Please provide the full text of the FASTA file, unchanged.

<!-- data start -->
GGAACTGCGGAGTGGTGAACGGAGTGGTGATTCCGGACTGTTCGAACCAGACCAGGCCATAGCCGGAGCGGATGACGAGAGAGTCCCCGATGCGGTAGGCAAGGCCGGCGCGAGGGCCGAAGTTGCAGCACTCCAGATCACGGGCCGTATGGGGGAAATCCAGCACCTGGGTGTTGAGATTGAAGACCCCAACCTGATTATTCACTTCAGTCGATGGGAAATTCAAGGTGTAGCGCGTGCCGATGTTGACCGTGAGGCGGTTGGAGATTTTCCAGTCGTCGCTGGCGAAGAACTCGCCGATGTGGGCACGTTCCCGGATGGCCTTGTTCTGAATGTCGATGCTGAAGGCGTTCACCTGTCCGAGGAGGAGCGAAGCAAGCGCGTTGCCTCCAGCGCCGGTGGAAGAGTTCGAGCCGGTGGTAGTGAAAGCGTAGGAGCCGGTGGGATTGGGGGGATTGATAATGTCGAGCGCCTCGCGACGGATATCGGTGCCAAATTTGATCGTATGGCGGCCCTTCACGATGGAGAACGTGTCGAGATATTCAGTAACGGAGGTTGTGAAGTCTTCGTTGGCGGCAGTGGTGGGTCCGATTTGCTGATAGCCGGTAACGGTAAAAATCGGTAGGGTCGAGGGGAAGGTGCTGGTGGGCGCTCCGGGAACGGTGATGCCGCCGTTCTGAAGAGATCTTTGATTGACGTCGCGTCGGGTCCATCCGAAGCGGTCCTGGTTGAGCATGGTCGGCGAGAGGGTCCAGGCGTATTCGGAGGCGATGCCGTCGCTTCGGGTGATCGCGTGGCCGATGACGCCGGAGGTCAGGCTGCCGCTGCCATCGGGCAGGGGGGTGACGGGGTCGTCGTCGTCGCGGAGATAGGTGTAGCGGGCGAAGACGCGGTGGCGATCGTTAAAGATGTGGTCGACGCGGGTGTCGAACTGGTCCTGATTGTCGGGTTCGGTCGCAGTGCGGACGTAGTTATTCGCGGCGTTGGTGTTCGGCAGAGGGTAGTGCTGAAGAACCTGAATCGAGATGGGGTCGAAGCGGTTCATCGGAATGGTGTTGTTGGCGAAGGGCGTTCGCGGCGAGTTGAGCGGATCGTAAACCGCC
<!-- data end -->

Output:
GGAACTGCGGAGTGGTGAACGGAGTGGTGATTCCGGACTGTTCGAACCAGACCAGGCCATAGCCGGAGCGGATGACGAGAGAGTCCCCGATGCGGTAGGCAAGGCCGGCGCGAGGGCCGAAGTTGCAGCACTCCAGATCACGGGCCGTATGGGGGAAATCCAGCACCTGGGTGTTGAGATTGAAGACCCCAACCTGATTATTCACTTCAGTCGATGGGAAATTCAAGGTGTAGCGCGTGCCGATGTTGACCGTGAGGCGGTTGGAGATTTTCCAGTCGTCGCTGGCGAAGAACTCGCCGATGTGGGCACGTTCCCGGATGGCCTTGTTCTGAATGTCGATGCTGAAGGCGTTCACCTGTCCGAGGAGGAGCGAAGCAAGCGCGTTGCCTCCAGCGCCGGTGGAAGAGTTCGAGCCGGTGGTAGTGAAAGCGTAGGAGCCGGTGGGATTGGGGGGATTGATAATGTCGAGCGCCTCGCGACGGATATCGGTGCCAAATTTGATCGTATGGCGGCCCTTCACGATGGAGAACGTGTCGAGATATTCAGTAACGGAGGTTGTGAAGTCTTCGTTGGCGGCAGTGGTGGGTCCGATTTGCTGATAGCCGGTAACGGTAAAAATCGGTAGGGTCGAGGGGAAGGTGCTGGTGGGCGCTCCGGGAACGGTGATGCCGCCGTTCTGAAGAGATCTTTGATTGACGTCGCGTCGGGTCCATCCGAAGCGGTCCTGGTTGAGCATGGTCGGCGAGAGGGTCCAGGCGTATTCGGAGGCGATGCCGTCGCTTCGGGTGATCGCGTGGCCGATGACGCCGGAGGTCAGGCTGCCGCTGCCATCGGGCAGGGGGGTGACGGGGTCGTCGTCGTCGCGGAGATAGGTGTAGCGGGCGAAGACGCGGTGGCGATCGTTAAAGATGTGGTCGACGCGGGTGTCGAACTGGTCCTGATTGTCGGGTTCGGTCGCAGTGCGGACGTAGTTATTCGCGGCGTTGGTGTTCGGCAGAGGGTAGTGCTGAAGAACCTGAATCGAGATGGGGTCGAAGCGGTTCATCGGAATGGTGTTGTTGGCGAAGGGCGTTCGCGGCGAGTTGAGCGGATCGTAAACCGCC